New research is starting to shed light on these questions. In a new paper, we study knowledge production in mathematics and use a unique institutional feature of this discipline – the International Mathematics Olympiads (IMO), a prominent worldwide competition for high-school students (Agarwal and Gaule 2018). This setting allows us to measure talent in teenage years in a comparable way across multiple countries. We follow these participants over their lifetime and evaluate their lifetime knowledge production.

We find that even in this group of teenagers in the extreme right tail of the talent distribution, small differences in talent are associated with sizeable differences in long-term achievements, including getting a PhD, number of mathematics publications and cites, and being awarded a Fields medal. For instance, each additional point scored on the IMO by a participant in their teenage year (out of a total possible score of 42) is associated with a 2.6% increase in mathematics publications and a 4.5% increase in mathematics citations over their lifetime.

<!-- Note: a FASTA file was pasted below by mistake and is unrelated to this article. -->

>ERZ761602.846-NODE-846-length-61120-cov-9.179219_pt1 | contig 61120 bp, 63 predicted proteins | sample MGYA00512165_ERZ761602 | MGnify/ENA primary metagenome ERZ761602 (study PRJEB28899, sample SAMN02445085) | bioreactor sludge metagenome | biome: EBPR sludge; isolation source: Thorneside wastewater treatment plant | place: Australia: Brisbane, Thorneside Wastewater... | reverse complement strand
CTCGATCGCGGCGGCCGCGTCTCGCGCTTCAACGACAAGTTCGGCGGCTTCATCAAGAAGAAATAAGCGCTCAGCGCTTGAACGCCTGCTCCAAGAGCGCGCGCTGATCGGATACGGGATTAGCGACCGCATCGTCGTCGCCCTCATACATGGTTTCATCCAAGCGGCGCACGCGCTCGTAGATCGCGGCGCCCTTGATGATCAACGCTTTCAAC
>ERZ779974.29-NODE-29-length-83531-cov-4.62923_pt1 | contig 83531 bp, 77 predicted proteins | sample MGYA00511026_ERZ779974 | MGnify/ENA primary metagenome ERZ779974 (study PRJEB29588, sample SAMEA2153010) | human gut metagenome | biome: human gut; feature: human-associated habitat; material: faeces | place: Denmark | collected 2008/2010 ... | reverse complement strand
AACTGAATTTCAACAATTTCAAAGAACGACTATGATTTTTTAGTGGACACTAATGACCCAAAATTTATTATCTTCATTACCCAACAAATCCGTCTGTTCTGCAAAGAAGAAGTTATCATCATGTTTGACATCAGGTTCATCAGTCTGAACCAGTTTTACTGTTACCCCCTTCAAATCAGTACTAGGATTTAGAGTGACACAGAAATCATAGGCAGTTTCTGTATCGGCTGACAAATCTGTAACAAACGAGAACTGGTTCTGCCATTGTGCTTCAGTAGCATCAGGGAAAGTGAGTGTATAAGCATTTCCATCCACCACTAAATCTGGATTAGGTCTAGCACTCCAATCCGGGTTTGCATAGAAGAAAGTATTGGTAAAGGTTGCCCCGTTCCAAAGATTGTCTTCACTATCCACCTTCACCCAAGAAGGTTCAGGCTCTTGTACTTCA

The chance that an IMO gold medallist will become a Fields medallist is fifty times larger than the corresponding probability for a PhD graduate from a top 10 mathematics programme. We find that this is both because strong IMO performers are more likely to become professional mathematicians; and conditional on becoming professional mathematicians, they are more productive than lesser IMO performers, and are significantly more likely to produce frontier research in mathematics. We also show that this relationship reflects the underlying talent distribution and is not due to an effect of initial success of receiving a medal. For instance, we find no difference in lifetime performance of participants who ‘just’ made it to receiving a medal compared to those who nearly missed them.

https://voxeu.org/article/invisible-geniuses-advancement-knowledge-frontier